Frankenstein: Chapter 5

What description does Victor use to describe his creation’s eye when he first brings his creation to life? “dull, yellow eye.”
How does Victor feel when he first brings the creation to life. Victor feels violently ill, as though he has witnessed a great catastrophe.
Why did he feel that his creation was a catastrophe? Though he had selected the creature’s parts because he considered them beautiful, the finished man is hideous: he has thin black lips, inhuman eyes, and a sallow skin through which one can see the pulsing work of his muscles, arteries, and veins.
What dream plagues Victor when he retreats to his chamber to sleep after he brought his creation to life? He cannot sleep, plagued as he is by a dream in which he embraces and kisses Elizabeth, only to have her turn to his mother’s corpse in his arms.
When Victor wakes up, what does he find? And what does Victor do next? He awakens late at night to find the creature at his bedside, gazing at him with a fond smile. Though the monster endeavors to speak to him, he leaps out of bed and rushes off into the night. He frantically paces the courtyard for the remainder of the night, and determines to take a restless walk the moment that morning comes.
Who does Victor find in town after he leaves his house and when he was walking into town in Ingolstadt? While walking in town, Frankenstein sees his dear friend Henry Clerval alight from a carriage; overjoyed, he immediately forgets his own misfortunes. Clerval’s father has at last permitted him to study at Ingolstadt; the two old friends shall therefore be permanently reunited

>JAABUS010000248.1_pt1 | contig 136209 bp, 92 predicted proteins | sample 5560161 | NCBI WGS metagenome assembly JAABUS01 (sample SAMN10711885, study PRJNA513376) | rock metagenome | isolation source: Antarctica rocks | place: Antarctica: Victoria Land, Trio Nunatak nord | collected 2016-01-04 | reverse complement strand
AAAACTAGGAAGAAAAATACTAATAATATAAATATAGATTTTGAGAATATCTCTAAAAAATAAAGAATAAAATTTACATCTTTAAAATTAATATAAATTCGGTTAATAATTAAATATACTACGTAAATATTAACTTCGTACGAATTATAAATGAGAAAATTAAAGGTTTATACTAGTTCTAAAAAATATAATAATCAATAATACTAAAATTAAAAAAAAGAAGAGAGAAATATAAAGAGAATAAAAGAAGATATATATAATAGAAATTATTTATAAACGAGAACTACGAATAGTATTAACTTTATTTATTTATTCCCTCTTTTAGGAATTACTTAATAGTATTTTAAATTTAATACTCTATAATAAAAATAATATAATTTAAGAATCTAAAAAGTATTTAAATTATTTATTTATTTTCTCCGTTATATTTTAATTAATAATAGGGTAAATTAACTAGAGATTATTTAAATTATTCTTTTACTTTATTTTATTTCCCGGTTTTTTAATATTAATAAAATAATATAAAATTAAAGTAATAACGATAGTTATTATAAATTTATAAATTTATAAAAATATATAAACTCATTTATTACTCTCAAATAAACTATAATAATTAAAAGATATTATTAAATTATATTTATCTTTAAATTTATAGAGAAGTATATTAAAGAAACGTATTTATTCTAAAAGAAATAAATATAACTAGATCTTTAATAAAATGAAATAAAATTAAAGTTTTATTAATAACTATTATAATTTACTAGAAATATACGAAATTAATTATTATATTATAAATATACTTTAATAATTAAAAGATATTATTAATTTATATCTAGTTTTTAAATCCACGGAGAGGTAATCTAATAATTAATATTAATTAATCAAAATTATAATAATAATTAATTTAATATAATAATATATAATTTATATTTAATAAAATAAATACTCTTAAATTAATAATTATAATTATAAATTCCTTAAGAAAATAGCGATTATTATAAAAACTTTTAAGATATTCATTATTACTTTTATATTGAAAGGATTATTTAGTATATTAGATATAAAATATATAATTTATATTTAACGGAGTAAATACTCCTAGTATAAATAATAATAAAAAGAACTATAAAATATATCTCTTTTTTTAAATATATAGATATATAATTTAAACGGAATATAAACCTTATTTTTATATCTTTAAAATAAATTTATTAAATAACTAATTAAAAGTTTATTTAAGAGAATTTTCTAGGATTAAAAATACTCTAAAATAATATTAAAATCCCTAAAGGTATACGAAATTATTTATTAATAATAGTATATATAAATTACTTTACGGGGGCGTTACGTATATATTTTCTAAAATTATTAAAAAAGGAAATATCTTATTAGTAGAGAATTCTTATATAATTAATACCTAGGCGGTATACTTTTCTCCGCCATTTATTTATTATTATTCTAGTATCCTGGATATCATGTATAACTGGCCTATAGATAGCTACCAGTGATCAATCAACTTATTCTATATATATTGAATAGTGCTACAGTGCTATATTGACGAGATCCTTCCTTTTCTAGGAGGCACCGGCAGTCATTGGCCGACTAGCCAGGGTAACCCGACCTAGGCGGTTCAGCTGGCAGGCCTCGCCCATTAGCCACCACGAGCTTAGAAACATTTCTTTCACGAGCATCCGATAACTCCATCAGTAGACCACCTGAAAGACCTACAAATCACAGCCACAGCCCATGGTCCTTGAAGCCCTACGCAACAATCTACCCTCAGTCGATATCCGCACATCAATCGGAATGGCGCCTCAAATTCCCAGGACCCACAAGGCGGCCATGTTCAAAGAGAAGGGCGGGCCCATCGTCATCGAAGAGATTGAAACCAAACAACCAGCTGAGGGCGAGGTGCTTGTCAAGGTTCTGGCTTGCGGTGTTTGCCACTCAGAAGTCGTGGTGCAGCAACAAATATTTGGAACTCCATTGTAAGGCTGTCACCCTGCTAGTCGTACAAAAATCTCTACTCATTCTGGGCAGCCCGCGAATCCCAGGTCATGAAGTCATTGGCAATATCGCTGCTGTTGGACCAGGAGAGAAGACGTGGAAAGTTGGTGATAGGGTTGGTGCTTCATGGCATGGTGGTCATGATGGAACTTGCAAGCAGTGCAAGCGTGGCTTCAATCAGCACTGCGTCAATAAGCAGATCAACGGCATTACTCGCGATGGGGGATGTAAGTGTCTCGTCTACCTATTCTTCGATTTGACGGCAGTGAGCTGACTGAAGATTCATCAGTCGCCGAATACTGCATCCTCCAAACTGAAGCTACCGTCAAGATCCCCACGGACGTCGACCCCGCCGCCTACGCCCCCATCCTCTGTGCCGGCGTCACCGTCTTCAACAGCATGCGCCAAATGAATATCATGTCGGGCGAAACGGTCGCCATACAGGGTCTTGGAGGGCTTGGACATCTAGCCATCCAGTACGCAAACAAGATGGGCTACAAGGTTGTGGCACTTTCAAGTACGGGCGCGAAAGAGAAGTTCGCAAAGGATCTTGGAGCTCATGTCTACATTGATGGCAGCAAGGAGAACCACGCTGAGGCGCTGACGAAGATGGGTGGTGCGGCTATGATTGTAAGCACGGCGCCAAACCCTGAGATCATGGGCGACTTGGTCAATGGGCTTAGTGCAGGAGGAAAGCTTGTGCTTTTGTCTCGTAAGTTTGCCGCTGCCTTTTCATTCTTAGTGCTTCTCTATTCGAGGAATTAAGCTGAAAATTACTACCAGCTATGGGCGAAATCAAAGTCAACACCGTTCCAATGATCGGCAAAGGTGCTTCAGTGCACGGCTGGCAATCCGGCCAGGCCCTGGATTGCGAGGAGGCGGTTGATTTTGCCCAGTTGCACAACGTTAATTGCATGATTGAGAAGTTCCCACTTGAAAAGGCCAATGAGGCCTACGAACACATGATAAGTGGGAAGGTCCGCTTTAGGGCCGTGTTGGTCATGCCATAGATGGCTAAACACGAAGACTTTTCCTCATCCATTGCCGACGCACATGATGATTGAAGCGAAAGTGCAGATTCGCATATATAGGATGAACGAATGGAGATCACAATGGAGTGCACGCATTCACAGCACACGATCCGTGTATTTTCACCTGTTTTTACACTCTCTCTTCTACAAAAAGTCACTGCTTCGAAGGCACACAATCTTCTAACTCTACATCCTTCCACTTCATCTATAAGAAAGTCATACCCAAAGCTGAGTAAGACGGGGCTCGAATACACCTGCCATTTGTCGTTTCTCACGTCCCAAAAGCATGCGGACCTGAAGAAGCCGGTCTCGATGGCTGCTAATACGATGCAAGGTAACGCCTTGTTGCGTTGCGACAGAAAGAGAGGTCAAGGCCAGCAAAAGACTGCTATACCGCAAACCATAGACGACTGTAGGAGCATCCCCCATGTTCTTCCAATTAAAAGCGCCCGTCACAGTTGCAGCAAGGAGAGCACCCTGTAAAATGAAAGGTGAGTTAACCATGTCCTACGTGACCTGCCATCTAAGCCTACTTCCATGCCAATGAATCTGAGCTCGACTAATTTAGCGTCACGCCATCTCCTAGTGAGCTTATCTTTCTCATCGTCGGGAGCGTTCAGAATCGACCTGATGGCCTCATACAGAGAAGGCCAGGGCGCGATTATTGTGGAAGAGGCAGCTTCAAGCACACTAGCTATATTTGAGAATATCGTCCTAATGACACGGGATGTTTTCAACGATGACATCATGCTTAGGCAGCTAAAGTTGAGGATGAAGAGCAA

When Victor meets up with Clerval, what does CLerval tell Victor? Henry tells Victor that his family is wracked with worry since they hear from him so rarely. He exclaims over Frankenstein’s unhealthy appearance; Victor, however, refuses to discuss the details of his project.
When Henry, the next morning, visits Victor, what does he find? The next morning, Henry finds him consumed with a hysterical fever. Victor remains bedridden for several months, under the assiduous care of Henry, who determines to conceal the magnitude of Victor’s illness from his family. Once Victor can talk coherently, Henry requests that he write a letter, in his own handwriting, to his family at Geneva. There is a letter from Elizabeth that awaits his attention.

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